16 Friction Factor-Turbulent Pipe Flow For a laminar flow, the friction factor can be analytically derived. It is impossible to do so for a turbulent flow so that we can only obtain the friction factor from empirical results. In addition, most pipes, except glass tubing, have rough surfaces. The pipe surface roughness is quantified by a dimensionless number, relative pipe roughness (ε / D ), where ε is pipe roughness and D is pipe diameter. For laminar pipe flow, the flow is dominated by viscous effects hence surface roughness is not a consideration. However, for turbulent flow, the surface roughness may emerge beyond the laminar sublayer and affect the flow to a certain degree. Therefore, the friction factor f can be generally written as a function of Reynolds number and pipe relative roughness There are several theoretical models available for the 16 prediction of shear stresses in turbulent flow.

17 Surface Roughness Additional dimensionless group /D need to be characterized Thus more than one curve on friction factor- Reynolds number plot Fanning diagram or Moody diagram Depending on the laminar region. If, at the lowest Reynolds numbers, the laminar portion corresponds to f =16/Re Fanning Chart (or f = 64/Re Moody chart) 17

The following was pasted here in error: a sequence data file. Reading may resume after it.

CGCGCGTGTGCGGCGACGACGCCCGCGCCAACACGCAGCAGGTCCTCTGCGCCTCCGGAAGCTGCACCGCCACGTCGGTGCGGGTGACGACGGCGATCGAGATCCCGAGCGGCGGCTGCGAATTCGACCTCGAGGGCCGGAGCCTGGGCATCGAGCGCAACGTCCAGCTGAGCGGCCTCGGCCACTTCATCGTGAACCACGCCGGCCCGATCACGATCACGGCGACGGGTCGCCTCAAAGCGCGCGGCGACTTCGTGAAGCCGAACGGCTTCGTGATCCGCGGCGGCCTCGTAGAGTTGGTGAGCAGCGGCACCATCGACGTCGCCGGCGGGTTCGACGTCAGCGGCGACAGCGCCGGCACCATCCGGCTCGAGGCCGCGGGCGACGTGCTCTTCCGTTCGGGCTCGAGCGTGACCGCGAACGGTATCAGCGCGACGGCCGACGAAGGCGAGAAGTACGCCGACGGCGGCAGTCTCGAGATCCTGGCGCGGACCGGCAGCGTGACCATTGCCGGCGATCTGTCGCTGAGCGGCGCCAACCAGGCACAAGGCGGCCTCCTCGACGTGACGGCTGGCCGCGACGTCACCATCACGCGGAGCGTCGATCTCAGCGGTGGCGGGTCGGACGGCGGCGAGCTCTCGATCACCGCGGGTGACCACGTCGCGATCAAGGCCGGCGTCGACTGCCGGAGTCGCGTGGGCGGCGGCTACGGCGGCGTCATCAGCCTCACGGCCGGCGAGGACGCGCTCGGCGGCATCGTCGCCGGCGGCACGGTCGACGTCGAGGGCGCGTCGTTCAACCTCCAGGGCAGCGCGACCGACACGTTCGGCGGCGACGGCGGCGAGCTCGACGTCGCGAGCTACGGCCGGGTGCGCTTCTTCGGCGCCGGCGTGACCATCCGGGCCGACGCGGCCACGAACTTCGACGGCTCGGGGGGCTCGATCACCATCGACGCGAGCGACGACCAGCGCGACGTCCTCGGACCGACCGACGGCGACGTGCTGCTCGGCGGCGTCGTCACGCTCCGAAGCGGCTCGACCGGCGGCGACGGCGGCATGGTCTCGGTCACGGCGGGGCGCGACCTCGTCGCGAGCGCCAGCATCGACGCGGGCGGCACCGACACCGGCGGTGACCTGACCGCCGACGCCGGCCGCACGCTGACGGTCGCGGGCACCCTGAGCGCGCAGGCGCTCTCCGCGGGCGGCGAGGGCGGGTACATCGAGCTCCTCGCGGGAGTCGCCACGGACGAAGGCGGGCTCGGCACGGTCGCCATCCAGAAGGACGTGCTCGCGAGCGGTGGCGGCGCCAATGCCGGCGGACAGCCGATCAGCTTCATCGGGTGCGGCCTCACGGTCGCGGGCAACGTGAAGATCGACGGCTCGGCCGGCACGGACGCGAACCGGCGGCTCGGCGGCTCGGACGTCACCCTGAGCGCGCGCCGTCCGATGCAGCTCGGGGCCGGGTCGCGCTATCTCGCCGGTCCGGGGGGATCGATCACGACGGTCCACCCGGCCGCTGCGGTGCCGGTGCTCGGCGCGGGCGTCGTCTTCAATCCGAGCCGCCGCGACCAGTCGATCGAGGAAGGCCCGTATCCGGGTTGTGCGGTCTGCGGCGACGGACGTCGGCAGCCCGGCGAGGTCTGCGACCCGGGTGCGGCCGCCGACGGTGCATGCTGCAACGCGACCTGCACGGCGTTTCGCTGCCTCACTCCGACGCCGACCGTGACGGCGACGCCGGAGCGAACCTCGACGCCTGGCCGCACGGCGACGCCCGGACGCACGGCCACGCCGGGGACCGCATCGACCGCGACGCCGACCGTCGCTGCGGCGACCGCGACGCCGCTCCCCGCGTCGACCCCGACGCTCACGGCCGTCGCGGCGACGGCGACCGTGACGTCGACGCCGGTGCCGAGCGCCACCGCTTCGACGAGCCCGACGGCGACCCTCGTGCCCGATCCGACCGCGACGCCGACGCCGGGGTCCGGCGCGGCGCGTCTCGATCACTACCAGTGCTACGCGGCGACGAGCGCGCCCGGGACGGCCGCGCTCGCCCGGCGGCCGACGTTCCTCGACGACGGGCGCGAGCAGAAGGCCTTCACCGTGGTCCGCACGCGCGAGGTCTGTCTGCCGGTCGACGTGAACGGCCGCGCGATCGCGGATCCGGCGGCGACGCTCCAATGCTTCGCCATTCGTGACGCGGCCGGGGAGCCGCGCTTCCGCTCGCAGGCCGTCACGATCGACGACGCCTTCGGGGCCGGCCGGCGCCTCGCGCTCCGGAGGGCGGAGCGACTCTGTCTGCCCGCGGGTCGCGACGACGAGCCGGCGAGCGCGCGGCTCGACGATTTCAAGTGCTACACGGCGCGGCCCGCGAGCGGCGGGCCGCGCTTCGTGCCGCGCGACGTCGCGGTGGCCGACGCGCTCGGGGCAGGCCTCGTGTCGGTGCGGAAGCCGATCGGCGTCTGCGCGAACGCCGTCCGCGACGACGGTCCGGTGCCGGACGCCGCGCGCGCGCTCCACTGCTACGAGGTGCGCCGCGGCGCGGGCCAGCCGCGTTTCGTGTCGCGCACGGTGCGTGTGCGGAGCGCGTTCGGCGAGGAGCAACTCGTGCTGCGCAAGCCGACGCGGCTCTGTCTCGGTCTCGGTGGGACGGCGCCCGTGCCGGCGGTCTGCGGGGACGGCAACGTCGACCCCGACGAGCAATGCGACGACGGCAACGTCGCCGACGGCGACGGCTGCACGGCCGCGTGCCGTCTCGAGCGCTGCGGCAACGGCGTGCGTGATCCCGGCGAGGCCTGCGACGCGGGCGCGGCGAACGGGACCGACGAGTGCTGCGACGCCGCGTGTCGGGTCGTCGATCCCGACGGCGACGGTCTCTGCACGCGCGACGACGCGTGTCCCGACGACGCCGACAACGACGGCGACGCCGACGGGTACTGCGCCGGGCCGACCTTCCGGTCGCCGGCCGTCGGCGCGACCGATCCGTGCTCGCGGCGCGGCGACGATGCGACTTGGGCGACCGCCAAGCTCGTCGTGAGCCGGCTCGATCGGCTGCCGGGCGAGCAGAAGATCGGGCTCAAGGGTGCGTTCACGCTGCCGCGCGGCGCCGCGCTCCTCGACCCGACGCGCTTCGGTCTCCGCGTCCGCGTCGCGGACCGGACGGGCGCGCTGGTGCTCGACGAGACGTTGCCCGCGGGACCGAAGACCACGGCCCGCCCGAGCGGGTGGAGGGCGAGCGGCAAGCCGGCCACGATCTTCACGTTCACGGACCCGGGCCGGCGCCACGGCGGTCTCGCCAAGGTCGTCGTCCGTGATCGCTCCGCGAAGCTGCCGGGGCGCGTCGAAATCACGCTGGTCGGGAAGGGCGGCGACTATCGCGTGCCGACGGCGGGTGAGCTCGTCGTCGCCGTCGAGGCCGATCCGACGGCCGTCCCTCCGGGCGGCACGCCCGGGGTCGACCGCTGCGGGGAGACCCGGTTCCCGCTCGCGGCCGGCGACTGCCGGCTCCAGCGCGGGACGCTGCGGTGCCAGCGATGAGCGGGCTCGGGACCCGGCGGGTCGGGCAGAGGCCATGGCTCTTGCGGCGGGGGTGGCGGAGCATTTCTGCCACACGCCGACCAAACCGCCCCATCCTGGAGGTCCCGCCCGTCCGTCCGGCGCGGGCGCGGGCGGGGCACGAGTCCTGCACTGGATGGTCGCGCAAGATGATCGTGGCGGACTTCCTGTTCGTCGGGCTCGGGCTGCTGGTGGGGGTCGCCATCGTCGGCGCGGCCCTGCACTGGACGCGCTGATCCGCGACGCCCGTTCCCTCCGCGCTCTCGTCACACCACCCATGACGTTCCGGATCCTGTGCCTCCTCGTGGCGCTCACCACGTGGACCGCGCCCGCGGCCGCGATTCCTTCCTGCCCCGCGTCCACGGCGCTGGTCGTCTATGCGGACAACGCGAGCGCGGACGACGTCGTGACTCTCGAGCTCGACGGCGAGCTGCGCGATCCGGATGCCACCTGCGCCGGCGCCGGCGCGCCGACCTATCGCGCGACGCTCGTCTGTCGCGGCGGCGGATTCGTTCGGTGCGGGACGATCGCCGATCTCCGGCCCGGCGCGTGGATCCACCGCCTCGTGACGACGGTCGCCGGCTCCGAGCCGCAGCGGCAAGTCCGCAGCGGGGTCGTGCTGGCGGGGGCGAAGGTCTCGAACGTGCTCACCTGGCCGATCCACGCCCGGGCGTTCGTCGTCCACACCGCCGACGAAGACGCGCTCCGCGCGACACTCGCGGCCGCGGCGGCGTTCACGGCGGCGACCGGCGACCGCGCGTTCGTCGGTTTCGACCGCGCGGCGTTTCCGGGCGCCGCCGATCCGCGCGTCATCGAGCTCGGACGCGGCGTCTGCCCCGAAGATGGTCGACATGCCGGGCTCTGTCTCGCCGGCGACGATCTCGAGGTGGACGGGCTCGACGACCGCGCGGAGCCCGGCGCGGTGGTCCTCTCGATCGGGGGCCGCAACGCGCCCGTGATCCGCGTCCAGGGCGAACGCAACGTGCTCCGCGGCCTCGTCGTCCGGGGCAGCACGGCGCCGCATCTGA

18 Pipe Surface Roughness 18

19 Friction Factor of Turbulent Flow If the surface protrusions are within the viscous layer, the pipe is hydraulically smooth; f Re 1/ 4 If the surface protrusions extend into the buffer layer, f is a function of both Re and /D; f (Re, D) For large protrusions into the turbulent core, f is only a function of /D. f ( D) 19

20 Friction Factor for Smooth, Transition, f P L Smooth pipe, Re>3000 and Rough Turbulent flow D U Rough pipe, [ (D/ε)/(Re ƒ) <0.01] Transition function for both smooth and rough pipe Or 1 f 1 f * logre* f 0.4 f 0.079Re 0.5 f 4.0 * log D * log D D/ * log 4.67 Re f 1 0

21 Fanning Diagram 1 f 4.0 * log D D/ * log 4.67 Re f 1 1 f 4.0 * log D.8 f =16/Re 1